European Elections: Eurosceptics Rise All Over Europe, Lead in France

And the award for best Eurosceptic polling in the 2014 European election goes to… France!

Perhaps this could be a consolation after France’s catastrophic results in the continental singing contest Eurovision – France finished dead last, scoring two points against Austria’s 290 – because, apart from this shameful record, there was nothing worth celebrating in the results of the European Parliament elections.

While no one seems to consider how calling more than 300 million Europeans to vote in a single week is in itself a success of the European Union, politicians and political commentators prefer to focus on the low participation. Fewer than one out of two voters cast their vote, in line with the previous election. No wonder. The only countries that have had a strong debate are those where the integration within the EU is at stake. Elsewhere, and particularly in France where this election was held just two months after the municipal elections, the media has barely relayed the continental issues, platforms and agendas of the candidates. The candidates themselves preferred to capitalize on the President’s unpopularity rather than concentrate on the issues at stake in the European Union.

While participation is a major talking point, it is nothing compared to the results. While the overall equilibrium of the Parliament will not change, all the mainstream political groups have lost seats, resulting more than ever in a hung Parliament. The conservatives of the European Popular Party (PPE) will have to ally with the social democrats of the European Socialist Party (PSE) to find the necessary majority for the election of the European Commission President leading candidate Jean-Claude Juncker. But this creates a dilemma: if they do so, the social democrats will be accused of selling out to the right wing; if they do not, no overall majority will be found and the Eurosceptics will be able to complain once more about this dysfunctional Europe.

Those are the true winners of last night. All parties and groups criticizing or opposing Europe have seen a growth in their representation. At the left end of the political spectrum and even more at the right end, anti-federalists and nationalists now sit in more than 200 of the 751 seats of the Parliament. This is the main cause of worry from last night. In nearly all of the 28 countries that take constitute the EU, Europe itself appears to be a factor of rejection. In fact, the success of the Eurosceptics is that they manage to gather all those doubtful about Europe: those against the common market, those against free circulation, those against a federal Europe, etc. However, between them, there will not be much programmatic common ground and any parliamentary group they might form will probably be out of opportunity rather than a shared vision.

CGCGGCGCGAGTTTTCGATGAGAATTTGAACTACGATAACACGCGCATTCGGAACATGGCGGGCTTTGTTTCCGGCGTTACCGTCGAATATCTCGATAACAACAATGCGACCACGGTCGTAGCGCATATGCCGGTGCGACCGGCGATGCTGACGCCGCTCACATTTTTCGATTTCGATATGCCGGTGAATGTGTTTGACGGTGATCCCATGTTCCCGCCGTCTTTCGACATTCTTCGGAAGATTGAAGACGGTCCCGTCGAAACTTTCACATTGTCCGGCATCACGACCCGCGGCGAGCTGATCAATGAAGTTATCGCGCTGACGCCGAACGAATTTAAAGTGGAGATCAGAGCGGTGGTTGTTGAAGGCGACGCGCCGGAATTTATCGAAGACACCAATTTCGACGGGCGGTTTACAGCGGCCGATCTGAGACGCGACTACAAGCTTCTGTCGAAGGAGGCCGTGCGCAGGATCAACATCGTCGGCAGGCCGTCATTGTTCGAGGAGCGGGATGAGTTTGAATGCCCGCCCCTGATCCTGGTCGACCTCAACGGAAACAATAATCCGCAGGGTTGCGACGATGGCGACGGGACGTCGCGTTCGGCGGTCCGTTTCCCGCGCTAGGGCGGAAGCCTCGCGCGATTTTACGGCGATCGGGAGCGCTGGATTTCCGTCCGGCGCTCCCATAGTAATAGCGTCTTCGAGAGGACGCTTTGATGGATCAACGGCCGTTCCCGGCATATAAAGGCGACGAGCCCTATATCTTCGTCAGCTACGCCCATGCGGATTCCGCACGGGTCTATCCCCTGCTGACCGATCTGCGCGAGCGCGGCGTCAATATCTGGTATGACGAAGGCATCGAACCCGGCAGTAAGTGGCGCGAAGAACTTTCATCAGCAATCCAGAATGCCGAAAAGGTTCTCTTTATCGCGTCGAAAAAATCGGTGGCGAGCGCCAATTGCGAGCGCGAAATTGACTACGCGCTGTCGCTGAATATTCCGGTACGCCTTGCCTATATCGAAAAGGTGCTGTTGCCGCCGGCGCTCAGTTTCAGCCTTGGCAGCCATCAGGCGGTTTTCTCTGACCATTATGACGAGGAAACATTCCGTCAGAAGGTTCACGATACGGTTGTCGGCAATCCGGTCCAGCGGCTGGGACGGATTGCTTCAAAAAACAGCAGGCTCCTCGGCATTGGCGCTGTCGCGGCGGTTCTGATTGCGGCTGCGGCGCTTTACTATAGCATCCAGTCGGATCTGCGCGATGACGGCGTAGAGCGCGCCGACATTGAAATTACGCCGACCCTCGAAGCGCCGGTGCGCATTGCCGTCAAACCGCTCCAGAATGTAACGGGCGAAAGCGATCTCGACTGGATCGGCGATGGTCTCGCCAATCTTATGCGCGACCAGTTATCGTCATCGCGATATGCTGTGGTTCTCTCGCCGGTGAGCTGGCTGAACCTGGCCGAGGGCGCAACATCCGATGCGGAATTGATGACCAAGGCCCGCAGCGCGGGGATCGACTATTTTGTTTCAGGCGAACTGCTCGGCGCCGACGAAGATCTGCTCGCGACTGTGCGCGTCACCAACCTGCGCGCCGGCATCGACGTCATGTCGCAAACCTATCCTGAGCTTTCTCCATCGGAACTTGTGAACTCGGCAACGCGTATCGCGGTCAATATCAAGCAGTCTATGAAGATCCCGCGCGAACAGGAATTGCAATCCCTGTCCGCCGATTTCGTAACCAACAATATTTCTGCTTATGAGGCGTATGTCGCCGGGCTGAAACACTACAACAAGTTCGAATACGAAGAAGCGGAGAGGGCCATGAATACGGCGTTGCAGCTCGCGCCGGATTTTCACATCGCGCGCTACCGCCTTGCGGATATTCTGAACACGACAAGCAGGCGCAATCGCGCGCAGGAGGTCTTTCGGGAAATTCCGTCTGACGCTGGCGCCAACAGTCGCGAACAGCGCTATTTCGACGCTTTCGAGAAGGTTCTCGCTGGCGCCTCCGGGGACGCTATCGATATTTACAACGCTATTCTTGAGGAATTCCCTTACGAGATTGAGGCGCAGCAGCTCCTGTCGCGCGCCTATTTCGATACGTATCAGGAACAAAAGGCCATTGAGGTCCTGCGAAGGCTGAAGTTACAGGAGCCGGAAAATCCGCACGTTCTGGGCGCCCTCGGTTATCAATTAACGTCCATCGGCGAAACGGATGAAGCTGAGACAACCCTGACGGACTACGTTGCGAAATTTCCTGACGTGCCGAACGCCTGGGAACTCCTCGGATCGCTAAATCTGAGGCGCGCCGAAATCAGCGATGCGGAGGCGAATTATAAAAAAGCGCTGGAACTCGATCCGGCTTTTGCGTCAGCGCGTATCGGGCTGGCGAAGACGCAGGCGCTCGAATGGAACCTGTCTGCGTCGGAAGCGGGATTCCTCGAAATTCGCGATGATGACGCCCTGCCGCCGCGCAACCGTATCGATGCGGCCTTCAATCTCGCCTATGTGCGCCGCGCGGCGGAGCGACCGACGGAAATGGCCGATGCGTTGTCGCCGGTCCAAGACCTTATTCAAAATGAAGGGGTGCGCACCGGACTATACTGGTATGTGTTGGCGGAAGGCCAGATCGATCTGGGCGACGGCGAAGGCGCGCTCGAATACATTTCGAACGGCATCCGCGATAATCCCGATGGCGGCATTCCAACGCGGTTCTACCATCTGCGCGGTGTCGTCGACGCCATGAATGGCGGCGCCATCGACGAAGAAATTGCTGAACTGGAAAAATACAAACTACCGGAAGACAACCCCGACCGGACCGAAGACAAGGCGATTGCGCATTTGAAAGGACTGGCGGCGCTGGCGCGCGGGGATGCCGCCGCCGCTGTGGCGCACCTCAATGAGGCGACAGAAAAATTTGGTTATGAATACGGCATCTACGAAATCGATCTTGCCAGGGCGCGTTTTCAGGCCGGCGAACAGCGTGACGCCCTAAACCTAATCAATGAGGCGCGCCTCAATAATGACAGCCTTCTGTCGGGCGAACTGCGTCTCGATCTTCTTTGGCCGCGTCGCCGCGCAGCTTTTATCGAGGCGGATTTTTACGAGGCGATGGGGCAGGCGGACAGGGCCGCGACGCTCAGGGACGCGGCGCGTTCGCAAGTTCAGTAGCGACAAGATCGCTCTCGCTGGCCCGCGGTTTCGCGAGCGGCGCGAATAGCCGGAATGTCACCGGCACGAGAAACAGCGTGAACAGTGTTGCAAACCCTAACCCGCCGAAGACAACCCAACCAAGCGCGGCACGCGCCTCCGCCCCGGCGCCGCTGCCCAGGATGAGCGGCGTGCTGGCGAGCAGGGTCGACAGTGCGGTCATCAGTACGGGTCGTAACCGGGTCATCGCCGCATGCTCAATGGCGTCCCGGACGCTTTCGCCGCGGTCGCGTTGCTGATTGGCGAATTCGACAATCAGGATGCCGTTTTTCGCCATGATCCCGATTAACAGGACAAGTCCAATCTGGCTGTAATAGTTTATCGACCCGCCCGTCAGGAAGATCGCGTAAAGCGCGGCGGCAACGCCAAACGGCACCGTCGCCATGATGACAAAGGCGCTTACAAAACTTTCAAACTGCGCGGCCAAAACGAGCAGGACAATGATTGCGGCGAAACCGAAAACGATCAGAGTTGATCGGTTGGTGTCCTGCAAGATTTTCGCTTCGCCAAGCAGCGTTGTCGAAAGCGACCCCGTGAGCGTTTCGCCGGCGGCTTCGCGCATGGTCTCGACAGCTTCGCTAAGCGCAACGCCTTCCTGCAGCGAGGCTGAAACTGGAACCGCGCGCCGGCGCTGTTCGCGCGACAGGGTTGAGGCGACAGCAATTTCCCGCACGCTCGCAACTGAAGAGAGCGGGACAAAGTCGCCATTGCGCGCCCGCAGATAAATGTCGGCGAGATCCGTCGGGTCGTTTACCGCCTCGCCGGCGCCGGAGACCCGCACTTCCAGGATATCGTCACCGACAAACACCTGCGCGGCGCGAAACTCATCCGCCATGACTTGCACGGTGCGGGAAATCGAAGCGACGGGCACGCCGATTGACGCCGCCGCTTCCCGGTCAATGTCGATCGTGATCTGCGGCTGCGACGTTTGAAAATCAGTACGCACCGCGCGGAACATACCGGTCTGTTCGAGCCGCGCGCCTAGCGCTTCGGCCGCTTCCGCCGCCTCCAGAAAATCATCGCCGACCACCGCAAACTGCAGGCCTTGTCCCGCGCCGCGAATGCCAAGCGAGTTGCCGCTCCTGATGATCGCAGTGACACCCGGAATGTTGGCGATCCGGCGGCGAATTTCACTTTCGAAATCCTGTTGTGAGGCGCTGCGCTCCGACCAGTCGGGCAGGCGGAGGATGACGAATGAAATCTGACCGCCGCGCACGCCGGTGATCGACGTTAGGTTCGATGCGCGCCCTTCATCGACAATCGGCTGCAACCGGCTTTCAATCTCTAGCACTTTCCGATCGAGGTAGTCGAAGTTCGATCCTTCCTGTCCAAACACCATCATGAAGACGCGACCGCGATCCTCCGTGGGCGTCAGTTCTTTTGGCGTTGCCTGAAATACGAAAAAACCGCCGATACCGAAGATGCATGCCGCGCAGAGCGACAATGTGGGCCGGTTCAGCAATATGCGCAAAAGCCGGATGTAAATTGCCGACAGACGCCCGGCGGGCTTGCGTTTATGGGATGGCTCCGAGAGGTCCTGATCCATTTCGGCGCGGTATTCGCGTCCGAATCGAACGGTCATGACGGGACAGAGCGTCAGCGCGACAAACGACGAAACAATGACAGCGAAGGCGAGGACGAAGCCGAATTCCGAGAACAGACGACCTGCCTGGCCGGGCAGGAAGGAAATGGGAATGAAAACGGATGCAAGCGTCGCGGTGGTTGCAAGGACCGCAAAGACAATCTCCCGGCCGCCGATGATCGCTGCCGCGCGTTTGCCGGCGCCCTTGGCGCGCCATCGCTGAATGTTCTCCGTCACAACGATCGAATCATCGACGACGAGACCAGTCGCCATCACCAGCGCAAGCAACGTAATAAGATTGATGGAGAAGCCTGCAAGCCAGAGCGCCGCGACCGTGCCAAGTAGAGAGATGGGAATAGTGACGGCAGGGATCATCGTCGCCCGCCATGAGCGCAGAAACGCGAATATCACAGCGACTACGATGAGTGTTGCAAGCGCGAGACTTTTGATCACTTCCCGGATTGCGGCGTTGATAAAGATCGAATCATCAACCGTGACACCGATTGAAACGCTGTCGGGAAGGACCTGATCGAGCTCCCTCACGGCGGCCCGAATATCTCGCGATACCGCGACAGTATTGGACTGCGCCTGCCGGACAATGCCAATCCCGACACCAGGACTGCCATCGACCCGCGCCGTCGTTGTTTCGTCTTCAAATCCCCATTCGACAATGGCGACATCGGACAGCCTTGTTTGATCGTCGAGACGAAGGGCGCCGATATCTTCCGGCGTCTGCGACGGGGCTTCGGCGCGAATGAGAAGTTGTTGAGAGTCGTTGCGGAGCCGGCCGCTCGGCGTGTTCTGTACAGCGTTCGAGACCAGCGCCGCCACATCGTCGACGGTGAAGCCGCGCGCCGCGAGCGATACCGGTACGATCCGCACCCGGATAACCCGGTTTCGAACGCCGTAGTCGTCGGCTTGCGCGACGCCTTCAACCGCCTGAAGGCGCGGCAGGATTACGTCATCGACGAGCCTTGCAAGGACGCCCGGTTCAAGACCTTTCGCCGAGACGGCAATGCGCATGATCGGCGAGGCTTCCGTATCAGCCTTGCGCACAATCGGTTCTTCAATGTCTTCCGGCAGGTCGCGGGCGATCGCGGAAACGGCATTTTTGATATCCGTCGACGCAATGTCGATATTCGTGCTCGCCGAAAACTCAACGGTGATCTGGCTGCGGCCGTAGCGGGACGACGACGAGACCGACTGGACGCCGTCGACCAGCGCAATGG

Now, there is the French situation. As of yesterday, the Front National (FN) has become the leading party in the country. They score 25%, ahead of the conservative Union pour un mouvement populaire (UMP, 21%) and the Parti socialiste (PS, 14%). Of course, 25% out of 43% of participation is not much (between 5 and 6 million votes) and is still far away from the standards of a Presidential election (18 million votes for Hollande in 2012). But it may reveal a few trends. First, Europe has been blamed for years and by every existing party for every unpopular decision made by the State (austerity, deregulation, etc.). Second, mainstream media and parties have led a minimal campaign, barely concentrating on the European issues. Meanwhile, the FN has been all out mobilizing its electorate against Europe. Finally, there has been a worrying rise of the nationalist and populist rhetoric in France since the election of President Hollande.

It should then come as no surprise that Eurosceptics are gaining ground all over the continent. The dramatic failure of European institutions at closing the democratic gap generates mistrust and rejection. In the upcoming days, negotiations will determine the next President of the European Commission. If the new majority in the Parliament is respected, it should be Jean-Claude Juncker, former Luxemburg PM and ECB governor. But the European Council of the Heads of State might want to have their say. After weeks repeating that the winner of the European election would become the next President of the European Commission, any other choice than Mr. Juncker would prove one more time how unreadable the European democracy is.

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